Raising Steam, Terry Pratchett: Book review

Terry Pratchett, Raising Steam coverThis might sound sarcastic, but it isn’t: the story of the railway is a fascinating one. Nowadays we take trains totally for granted but they radically transformed society (especially in Britain) after they were introduced, which took some incredible feats of engineering. (Dan Snow’s History of Railways is a pretty decent BBC documentary series on this.)

That story is transmuted to the Discworld in Raising Steam, the fortieth (!) instalment of Terry Pratchett’s series. Recent books have chronicled the impact of modern inventions – the internet, mass media – on his fantasy world, and the idea of adding steam power to that mix and seeing how it clashes with traditional fantasy elements has a tonne of potential.

Unfortunately, that potential is never realised in Raising Steam. That’s mostly down to the thinness of the plot: The unfortunately named Ankh-Morpork rascal Moist von Lipwig is tasked with organising the construction of the first Discworld railways; meanwhile, an extremist faction of dwarves unhappy with disruption to the old traditions wages a campaign of terror against the modern world. That’s mostly it, though the story is padded out with many asides and diversions that sometimes grow tedious.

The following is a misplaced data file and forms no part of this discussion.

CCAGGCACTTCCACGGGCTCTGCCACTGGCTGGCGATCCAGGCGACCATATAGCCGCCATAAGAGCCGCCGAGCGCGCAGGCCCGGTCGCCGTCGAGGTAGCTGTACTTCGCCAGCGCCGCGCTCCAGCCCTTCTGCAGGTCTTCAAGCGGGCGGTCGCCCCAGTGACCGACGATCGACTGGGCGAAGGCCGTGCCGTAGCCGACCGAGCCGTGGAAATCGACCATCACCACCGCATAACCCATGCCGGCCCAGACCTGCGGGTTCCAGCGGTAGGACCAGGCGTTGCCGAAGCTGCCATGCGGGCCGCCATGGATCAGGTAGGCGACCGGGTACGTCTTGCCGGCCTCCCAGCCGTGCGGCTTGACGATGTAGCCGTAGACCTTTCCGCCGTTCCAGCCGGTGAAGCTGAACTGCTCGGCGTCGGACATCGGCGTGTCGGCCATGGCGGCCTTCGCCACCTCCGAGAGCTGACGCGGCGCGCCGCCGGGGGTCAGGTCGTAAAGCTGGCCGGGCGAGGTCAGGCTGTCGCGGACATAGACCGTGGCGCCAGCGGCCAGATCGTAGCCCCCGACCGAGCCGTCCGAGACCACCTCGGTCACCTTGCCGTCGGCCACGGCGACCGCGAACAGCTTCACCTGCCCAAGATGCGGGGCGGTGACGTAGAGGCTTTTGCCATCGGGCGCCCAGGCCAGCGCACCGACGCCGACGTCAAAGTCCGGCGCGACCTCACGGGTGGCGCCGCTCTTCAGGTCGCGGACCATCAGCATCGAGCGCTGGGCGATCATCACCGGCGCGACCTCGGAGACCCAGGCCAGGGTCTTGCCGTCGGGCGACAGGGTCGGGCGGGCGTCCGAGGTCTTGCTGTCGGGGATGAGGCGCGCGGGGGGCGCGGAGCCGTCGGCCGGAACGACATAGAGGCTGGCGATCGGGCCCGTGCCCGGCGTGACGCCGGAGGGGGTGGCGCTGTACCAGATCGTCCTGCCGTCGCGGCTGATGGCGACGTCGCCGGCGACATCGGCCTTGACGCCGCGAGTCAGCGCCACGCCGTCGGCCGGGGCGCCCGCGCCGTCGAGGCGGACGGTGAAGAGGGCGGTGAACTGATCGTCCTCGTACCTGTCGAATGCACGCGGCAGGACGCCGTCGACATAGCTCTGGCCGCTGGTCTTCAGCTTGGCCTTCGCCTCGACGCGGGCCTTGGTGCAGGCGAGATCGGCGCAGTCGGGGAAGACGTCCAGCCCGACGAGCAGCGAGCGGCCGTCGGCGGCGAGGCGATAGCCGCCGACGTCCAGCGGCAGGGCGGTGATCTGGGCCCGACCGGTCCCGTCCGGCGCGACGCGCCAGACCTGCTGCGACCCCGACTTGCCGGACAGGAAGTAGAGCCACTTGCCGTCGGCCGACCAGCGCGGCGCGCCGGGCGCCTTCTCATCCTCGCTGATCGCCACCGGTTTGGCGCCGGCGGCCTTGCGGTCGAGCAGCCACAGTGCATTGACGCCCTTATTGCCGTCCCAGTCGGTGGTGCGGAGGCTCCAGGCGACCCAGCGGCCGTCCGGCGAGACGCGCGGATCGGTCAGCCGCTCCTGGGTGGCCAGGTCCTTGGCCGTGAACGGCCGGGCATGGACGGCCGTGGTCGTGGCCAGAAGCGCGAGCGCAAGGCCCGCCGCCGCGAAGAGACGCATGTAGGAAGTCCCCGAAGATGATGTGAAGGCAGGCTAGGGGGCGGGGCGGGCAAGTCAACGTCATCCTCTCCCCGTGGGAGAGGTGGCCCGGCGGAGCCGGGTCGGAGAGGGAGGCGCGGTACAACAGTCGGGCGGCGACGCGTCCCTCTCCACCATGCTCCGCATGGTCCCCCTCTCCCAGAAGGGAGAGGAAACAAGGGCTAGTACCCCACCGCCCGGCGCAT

There aren’t many surprises here, though perhaps that’s no surprising from a series that’s reached forty parts. Characters who were once vibrantly three-dimensional – such as Vimes, and the Patrician – now act exactly the way you expect them to, all the time. The end is a little heavy-handed and too easily tied up. It’s absolutely not a dud book, but it’s been a long time since the Discworld saga charged along the tracks at full steam.

Previously: Snuff, Terry Pratchett

 

Sam Downing

 

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